If You Want To Keep The Family Pet, Is The Law On Your Side?
Even though pets are part of the family, and people can get as emotionally attached to them as they can to human family members, from a legal standpoint, domestic animals are property. Case in point, some couples even stipulate in their prenuptial agreements which of them will keep which of the family pets in the event of a divorce. Family law courts have witnessed heated battles over family dogs. There don’t seem to be any divorce battles over family cats, perhaps since cats make it clear that they are going to stay in their home territory regardless of what humans and their silly laws have to say about the matter. Unfortunately, there is no uniform set of guidelines about how judges should decide how to award possession of the family pet. If you and your spouse have agreed on how you want to divide your material possessions but not on which of you should keep your dog, contact a Birmingham divorce lawyer.
The Court Doesn’t Care Who Loves Fido More
As important as it is to you that you get to keep your dog and your ex-spouse doesn’t, judges may be likely to see such disputes as a waste of the court’s time. An adult dog, even if it is purebred, has negligible resale value, so from a legal perspective, the cost of arguing about a dog in court is higher than the cost of the animal itself. Divorcing spouses might advance arguments about their greater role in caring for the dog as if they were trying to get the court to award them more parenting time for a child. In child custody cases, it matters who bathes the young children and transports the school-aged children to and from school, but in the case of pets, it doesn’t.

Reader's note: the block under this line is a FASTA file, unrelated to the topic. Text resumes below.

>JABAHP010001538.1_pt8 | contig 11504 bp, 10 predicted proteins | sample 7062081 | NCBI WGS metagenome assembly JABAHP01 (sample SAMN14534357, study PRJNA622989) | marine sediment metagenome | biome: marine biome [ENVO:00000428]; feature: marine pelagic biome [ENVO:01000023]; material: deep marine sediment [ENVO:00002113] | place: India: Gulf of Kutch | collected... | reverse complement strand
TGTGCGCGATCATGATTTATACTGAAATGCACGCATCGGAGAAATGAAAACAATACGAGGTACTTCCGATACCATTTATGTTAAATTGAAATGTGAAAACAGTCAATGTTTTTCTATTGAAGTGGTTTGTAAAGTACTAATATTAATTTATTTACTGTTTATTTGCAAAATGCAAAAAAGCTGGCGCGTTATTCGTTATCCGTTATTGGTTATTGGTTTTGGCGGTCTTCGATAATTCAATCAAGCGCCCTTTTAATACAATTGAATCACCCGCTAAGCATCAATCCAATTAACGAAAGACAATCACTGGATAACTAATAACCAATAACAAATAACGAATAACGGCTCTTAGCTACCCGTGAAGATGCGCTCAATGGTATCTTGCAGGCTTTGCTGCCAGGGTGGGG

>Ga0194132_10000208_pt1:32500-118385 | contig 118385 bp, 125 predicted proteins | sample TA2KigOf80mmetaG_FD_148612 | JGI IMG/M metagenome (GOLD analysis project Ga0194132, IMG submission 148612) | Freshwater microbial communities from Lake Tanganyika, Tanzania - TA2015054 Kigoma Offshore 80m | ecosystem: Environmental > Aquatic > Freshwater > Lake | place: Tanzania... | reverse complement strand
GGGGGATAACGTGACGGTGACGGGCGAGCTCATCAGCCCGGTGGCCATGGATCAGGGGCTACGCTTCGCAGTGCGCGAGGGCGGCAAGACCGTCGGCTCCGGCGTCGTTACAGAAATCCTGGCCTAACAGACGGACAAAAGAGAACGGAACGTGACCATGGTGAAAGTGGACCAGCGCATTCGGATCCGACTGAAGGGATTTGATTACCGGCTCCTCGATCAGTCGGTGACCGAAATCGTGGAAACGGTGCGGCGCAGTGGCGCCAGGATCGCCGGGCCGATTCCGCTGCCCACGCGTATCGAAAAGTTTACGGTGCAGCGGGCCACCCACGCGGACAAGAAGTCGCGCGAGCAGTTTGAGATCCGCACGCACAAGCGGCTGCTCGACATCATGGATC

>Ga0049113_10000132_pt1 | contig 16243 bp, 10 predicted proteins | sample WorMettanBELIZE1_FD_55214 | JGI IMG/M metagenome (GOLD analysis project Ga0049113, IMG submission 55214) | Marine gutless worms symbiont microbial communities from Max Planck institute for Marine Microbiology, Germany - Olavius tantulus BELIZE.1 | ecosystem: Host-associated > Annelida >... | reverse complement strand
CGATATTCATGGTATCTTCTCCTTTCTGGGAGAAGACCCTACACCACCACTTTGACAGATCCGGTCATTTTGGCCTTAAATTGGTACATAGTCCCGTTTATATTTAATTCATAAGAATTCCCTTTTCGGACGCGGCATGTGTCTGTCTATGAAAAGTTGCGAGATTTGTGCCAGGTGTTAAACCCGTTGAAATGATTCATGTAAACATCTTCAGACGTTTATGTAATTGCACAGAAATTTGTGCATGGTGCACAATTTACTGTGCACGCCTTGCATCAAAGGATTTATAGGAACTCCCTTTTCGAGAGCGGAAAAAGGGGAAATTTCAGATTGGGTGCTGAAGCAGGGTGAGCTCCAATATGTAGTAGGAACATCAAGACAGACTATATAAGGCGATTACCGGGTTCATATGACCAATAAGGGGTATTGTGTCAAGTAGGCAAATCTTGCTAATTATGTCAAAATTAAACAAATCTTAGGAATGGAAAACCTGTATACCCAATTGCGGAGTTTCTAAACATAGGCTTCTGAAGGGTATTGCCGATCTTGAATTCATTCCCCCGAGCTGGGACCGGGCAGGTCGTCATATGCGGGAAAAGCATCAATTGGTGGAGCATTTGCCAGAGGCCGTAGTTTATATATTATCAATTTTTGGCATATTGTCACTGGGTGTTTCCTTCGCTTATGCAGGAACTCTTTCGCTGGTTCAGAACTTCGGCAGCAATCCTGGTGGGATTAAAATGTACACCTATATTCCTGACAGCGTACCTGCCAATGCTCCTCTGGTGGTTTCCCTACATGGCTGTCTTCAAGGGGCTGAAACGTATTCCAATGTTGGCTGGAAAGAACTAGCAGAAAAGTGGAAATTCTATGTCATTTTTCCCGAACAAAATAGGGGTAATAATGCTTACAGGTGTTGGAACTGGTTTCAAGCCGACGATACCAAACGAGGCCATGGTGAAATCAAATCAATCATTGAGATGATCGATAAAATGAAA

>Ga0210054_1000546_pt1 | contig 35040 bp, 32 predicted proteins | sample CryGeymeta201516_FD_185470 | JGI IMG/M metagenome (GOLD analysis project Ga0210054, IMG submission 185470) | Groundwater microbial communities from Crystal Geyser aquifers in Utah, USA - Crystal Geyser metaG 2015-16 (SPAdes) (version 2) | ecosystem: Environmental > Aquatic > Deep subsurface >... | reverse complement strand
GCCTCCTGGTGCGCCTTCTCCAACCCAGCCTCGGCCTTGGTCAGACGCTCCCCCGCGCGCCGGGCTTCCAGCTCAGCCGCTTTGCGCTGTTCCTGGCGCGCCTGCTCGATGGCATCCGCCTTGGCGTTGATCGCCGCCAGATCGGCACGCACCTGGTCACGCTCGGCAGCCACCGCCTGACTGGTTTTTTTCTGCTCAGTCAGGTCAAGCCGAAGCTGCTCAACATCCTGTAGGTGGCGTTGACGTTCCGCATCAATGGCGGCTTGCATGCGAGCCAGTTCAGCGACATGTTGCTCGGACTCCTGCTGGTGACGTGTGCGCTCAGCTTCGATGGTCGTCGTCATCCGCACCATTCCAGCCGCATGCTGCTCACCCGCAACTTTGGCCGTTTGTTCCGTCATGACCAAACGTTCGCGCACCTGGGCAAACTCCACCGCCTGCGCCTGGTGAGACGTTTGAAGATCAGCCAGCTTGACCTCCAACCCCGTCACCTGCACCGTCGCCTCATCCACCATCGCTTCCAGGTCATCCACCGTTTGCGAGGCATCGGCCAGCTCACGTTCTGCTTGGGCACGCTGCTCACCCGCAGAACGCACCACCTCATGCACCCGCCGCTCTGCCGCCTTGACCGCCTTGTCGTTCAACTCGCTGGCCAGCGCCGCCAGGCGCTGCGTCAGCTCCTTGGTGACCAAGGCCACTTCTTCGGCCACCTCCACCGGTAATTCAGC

If you and your spouse are truly at an impasse about who should keep your pet, it might be easier and less expensive to resolve the dispute through mediation or arbitration. Remember that you can have your lawyer present at a mediation or arbitration session, just like you can at a court hearing. In some cases, the parties will agree that whichever spouse gets to keep the family dog will compensate the other spouse, so that he or she can buy a new puppy. In other cases, the parties will agree that each former spouse will spend certain days of the year with the dog, similar to a parenting plan for minor children. If you go the timesharing route, you should incorporate this into your marital settlement agreement; a court, on its own initiative, will never decide that a dog gets to spend Christmas Eve with Mom in odd-numbered years and with Dad in even-numbered years.
Contact Peeples Law About Divorce Disputes Over Four-Legged Family Members
A Birmingham family law attorney can help you resolve disputes over any aspect of divorce, up to and including possession of the family pet. Contact Peeples Law today to schedule a consultation.